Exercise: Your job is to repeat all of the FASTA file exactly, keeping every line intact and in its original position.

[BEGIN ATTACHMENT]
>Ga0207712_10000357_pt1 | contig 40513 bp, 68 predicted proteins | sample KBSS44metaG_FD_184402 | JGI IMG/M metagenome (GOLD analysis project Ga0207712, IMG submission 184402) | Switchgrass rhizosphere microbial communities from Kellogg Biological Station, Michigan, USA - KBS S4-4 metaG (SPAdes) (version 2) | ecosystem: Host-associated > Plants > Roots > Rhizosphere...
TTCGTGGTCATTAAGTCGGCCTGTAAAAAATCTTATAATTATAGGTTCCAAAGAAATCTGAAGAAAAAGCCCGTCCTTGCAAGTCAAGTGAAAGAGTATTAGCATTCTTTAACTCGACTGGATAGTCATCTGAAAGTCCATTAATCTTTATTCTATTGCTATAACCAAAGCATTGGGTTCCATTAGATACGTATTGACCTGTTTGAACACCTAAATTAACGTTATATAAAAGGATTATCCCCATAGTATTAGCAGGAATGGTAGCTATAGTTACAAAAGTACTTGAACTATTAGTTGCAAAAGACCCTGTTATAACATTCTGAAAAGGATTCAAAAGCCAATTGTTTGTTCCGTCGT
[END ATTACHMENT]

>Ga0207712_10000357_pt1 | contig 40513 bp, 68 predicted proteins | sample KBSS44metaG_FD_184402 | JGI IMG/M metagenome (GOLD analysis project Ga0207712, IMG submission 184402) | Switchgrass rhizosphere microbial communities from Kellogg Biological Station, Michigan, USA - KBS S4-4 metaG (SPAdes) (version 2) | ecosystem: Host-associated > Plants > Roots > Rhizosphere...
TTCGTGGTCATTAAGTCGGCCTGTAAAAAATCTTATAATTATAGGTTCCAAAGAAATCTGAAGAAAAAGCCCGTCCTTGCAAGTCAAGTGAAAGAGTATTAGCATTCTTTAACTCGACTGGATAGTCATCTGAAAGTCCATTAATCTTTATTCTATTGCTATAACCAAAGCATTGGGTTCCATTAGATACGTATTGACCTGTTTGAACACCTAAATTAACGTTATATAAAAGGATTATCCCCATAGTATTAGCAGGAATGGTAGCTATAGTTACAAAAGTACTTGAACTATTAGTTGCAAAAGACCCTGTTATAACATTCTGAAAAGGATTCAAAAGCCAATTGTTTGTTCCGTCGT